Sarah Skidmore, a member of our Emerging Fellows program inspects the economic aspect of local entrepreneurship in Africa through her fifth blog post. The views expressed are those of the author and not necessarily those of the APF or its other members.
In the early 2000s, the Africa Rising movement spurred the development of entrepreneurial opportunities in a contemporary way. But reflecting on the past two decades, what real momentum has come from entrepreneurship throughout the continent? What has hindered a lasting momentum and an enduring growth? Consider the impact that factionalism, tribalism, nepotism, and corruption have had on the successful long-term growth of entrepreneurship to date. Reflect on what real prosperity and development have accompanied the traditional political leadership model throughout the continent. Contemporary efforts of top-down development from African leaders over the past twenty years have not catapulted a robust existence of entrepreneurship across the general population. What can be done, starting now, so that a theme of thriving local entrepreneurship exists throughout the continent by 2050?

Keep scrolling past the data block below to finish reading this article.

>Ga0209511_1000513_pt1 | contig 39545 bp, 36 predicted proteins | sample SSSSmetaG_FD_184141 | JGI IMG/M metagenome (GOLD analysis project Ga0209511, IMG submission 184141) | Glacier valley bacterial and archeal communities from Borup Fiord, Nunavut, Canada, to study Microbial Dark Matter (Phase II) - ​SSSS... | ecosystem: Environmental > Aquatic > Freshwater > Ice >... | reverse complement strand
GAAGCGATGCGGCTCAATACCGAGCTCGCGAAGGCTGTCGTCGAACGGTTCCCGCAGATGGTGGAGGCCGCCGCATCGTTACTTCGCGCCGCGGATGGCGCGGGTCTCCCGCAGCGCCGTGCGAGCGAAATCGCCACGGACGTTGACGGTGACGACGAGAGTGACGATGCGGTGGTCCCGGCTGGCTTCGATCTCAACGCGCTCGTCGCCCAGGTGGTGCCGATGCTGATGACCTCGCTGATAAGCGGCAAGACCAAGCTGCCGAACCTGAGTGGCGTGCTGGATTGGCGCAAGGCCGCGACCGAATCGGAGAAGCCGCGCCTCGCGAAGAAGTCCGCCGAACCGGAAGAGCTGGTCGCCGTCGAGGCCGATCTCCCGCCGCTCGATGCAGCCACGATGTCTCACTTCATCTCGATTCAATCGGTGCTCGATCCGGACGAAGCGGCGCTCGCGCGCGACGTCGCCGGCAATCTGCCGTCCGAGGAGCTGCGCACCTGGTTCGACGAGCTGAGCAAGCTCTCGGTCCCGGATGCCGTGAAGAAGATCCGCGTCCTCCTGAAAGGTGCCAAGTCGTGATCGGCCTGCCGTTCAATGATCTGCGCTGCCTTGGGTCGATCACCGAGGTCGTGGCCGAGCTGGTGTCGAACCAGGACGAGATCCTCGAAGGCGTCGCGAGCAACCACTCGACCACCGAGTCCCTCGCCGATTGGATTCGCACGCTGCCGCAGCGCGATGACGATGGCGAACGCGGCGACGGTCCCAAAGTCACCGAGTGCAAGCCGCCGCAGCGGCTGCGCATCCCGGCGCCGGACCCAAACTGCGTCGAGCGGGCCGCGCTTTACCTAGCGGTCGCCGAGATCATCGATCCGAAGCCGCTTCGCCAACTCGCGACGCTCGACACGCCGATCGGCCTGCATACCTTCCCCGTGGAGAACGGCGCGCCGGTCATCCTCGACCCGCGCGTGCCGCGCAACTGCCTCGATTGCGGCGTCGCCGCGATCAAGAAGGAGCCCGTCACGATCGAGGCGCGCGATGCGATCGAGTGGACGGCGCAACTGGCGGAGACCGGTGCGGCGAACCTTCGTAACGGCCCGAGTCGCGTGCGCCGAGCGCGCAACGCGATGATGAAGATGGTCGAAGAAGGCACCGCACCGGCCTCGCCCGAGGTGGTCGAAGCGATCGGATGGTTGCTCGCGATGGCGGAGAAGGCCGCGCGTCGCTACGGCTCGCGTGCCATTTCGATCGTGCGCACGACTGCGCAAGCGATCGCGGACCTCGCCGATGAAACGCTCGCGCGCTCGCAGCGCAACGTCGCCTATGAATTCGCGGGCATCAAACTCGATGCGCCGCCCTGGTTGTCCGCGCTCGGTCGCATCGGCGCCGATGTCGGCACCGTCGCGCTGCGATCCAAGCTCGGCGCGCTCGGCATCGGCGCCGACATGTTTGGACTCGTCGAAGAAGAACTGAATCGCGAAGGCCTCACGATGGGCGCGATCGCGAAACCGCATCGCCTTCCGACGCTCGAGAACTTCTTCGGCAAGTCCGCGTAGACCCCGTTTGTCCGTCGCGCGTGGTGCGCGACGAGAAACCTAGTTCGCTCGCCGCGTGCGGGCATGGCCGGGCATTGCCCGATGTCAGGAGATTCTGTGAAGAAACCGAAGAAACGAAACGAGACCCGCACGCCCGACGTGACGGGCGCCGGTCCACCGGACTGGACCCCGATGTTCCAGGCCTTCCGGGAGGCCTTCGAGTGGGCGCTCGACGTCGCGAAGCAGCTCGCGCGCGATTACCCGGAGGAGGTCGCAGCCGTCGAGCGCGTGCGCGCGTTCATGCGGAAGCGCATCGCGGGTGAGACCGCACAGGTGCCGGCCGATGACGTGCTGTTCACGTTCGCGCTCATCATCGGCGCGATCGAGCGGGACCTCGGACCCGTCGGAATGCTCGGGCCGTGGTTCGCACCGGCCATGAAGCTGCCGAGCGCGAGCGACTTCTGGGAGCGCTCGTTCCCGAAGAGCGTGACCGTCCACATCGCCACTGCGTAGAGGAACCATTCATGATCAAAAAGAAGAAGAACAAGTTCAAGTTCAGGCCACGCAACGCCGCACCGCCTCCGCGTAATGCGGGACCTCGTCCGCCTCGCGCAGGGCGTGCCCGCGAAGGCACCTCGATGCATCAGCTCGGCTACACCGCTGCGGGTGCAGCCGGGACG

There is a real prospect for exponential growth related to entrepreneurial opportunities. As Africa seeks to unlock its potential by 2050, entrepreneurial ventures are essential to growth. However, an important nuance to a renewed effort involves an alternative approach. Consider the manifested impact that may arise for the African people as they adopt a bottom-up approach. How might ventures led by the African people opposed to a top-down approach from formal African leadership offer greater evolution? As systems of governmental instability, military rule, suppression, and genocide are overturned by grassroots efforts such as human rights, a growing feminist presence, educational advances, and increased networking, the continent is reshaped. Along with this evolution, entrepreneurship further opens the doors for new hope and prospects not before available to the people at large.